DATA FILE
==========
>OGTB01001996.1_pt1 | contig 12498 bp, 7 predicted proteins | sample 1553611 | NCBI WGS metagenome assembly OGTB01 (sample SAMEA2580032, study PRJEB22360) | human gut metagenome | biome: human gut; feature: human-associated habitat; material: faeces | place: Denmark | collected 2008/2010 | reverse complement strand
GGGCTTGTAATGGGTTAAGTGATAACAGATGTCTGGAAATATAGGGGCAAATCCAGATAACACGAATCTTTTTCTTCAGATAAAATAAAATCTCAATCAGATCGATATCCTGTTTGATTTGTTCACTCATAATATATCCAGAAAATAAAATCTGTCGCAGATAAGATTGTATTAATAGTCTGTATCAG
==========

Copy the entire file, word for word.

>OGTB01001996.1_pt1 | contig 12498 bp, 7 predicted proteins | sample 1553611 | NCBI WGS metagenome assembly OGTB01 (sample SAMEA2580032, study PRJEB22360) | human gut metagenome | biome: human gut; feature: human-associated habitat; material: faeces | place: Denmark | collected 2008/2010 | reverse complement strand
GGGCTTGTAATGGGTTAAGTGATAACAGATGTCTGGAAATATAGGGGCAAATCCAGATAACACGAATCTTTTTCTTCAGATAAAATAAAATCTCAATCAGATCGATATCCTGTTTGATTTGTTCACTCATAATATATCCAGAAAATAAAATCTGTCGCAGATAAGATTGTATTAATAGTCTGTATCAG